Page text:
The Independent Television Service (ITVS, where I am a proud board member) works with news outlets throughout the country on visual storytelling, with funding from, among others, The MacArthur Foundation. Among the stories showcased at the festival was Evan Mascagni’s Persistent, which in 17 brief minutes shows the devastating consequences of a Kentucky law that creates long prison sentences for people with prior convictions. It was a collaboration with the Louisville Courier Journal. Meanwhile, nonprofit investigative news centers such as Pro Publica work with a wide variety of news outlets to showcase their work, often in audio/visual form. For example, “We Don’t Talk about Leonard” was a podcast produced with On the Media.
As well, many news outlets are hoping to attract younger viewers, particularly on social media, with vividly told visual stories. Business Insider editor Erica Berenstein recounted how the team leverages knowledge about viewer habits to lure them into stories they might not otherwise see. “We found out people like to watch squishy things,” she said. So, when they did a story about debt slavery today, they featured a brick-making family, focusing on the squish-squish of kneading clay into forms. The Bureau of Investigative Journalism in the UK keeps a close eye on analytics to make sure their youthful target audience is responding, and if not, they change tactics.
The films demonstrated a wide range of story options when doing investigative journalism in documentary form. There’s the endangered-high-profile-journalist model in The Price of Truth, Director’s Cut, about director Patrick Forbes’ friend Dimitry Muratov. As editor of the Russian Novaya Gazeta, he lives with the knowledge that some of his employees have died and others have been exiled or censored. Although his newspaper is shut and his life threatened, he refuses to leave Moscow. There is the crusading-journalists-reveal-skullduggery story—but this time the story is about them. Rick Goldsmith’s Stripped for Parts: American Journalism on the Brink accurately targets hedge funds gutting newspapers for their assets (especially real estate). There is the from-the-viewpoint-of-those-most-affected story about the housing crisis. Luchina Fisher and Kate Davis’s Locked Out shocks with its stories of people who lost everything with land contracts—which have a long ugly history, as Ta-Nehisi Coates told us—in today’s Detroit. There’s the celebrity documentary, which Sorry/Not Sorry (produced with the New York Times) turns on its head. Caroline Suh and Cara Mones describe the fall and rise again of Louis C.K. from the viewpoint of the women who exposed his sexual abuse. The women paid high prices for their courage while watching C.K. be reinstalled on the comedy circuit.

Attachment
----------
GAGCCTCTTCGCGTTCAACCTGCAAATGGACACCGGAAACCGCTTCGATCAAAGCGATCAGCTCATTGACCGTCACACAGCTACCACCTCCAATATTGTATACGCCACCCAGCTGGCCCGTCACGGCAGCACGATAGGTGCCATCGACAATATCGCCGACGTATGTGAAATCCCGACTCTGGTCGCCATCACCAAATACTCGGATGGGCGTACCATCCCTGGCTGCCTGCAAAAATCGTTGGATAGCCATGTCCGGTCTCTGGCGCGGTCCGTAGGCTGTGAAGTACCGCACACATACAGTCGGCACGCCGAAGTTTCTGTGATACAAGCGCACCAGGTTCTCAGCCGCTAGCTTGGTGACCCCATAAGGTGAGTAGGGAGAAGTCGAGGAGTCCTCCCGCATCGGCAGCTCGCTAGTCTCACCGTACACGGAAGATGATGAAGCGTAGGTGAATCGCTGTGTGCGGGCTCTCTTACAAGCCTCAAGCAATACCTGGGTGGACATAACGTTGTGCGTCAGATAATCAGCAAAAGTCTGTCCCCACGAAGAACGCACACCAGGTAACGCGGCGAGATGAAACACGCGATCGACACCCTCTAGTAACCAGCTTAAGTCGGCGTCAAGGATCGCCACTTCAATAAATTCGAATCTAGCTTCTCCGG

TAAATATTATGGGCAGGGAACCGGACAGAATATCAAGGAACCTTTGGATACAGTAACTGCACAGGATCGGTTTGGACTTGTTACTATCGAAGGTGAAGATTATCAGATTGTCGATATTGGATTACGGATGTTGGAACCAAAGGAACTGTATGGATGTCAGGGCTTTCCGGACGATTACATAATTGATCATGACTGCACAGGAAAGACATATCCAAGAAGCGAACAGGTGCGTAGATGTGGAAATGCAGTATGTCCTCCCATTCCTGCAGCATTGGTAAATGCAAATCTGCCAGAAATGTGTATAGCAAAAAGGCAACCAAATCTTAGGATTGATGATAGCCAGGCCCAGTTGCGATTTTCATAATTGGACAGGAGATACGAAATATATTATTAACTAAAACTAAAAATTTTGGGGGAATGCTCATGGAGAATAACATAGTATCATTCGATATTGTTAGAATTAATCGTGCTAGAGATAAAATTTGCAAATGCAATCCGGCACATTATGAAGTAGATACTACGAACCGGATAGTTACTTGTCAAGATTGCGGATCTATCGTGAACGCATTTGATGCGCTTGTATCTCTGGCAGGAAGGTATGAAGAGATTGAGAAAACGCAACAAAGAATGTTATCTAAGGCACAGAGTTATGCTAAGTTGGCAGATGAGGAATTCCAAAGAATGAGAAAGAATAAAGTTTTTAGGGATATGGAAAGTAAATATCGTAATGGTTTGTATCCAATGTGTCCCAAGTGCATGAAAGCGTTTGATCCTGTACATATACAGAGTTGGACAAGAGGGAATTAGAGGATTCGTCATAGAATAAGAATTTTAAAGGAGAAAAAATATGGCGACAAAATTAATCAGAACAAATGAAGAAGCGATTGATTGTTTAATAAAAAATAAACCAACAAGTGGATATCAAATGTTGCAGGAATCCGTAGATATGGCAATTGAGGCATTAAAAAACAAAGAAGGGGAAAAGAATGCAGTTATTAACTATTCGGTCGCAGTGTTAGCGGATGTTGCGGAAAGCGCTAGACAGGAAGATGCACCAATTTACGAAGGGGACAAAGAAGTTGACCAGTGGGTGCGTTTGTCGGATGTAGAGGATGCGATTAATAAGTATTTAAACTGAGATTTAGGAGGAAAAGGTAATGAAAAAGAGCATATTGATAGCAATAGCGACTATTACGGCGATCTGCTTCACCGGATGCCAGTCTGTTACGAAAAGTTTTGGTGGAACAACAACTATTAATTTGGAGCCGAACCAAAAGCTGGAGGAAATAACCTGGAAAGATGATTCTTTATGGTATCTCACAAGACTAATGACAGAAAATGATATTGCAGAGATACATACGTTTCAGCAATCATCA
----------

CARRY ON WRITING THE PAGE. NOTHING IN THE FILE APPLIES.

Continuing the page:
And there is, poignantly, memoir. Carol Dysinger, who covered the war in Afghanistan at its beginning, middle and end, came on early in the case of a young man probably paralyzed by the U.S. Army. She followed his story—he never recovered or got compensation, and died two years later—and ended up close to his mom. The resulting film, One Bullet, is a war told from the angle of one household, an indictment of failed obligations, a story of an improbable and fraught friendship, and a reminder that, in some ways, a journalistic moment is forever.
One of my favorite films was Ramin Bahrani’s 25-minute If Dreams Were Lightning, one of several memorable shorts. It was also co-produced with ITVS. The horror of rural health in the U.S. is well-documented. Bahrani, however, gives us unforgettable portraits of people living with that reality. People who visit mobile healthcare units are asked questions like, “What do you dream about?” “How about the men in your life?” “What are you afraid of?” An older woman has nightmares about losing a place to live. An elderly man can’t get any help with consequences from Agent Orange. A retired meter reader, now caring fulltime for his disabled wife, starts to cry when he admits he dreams about his wife being able to walk again. A Tennessee funeral director notes there are three funeral homes but no hospital in his town. A young woman says she’s being punished for having a child. I loved the film because, in a few minutes, it created a vivid sense of connection with the interviewees, and that vivid sense of their lived reality connected in turn with the larger issues about healthcare provision. It told a true story about systems through experience.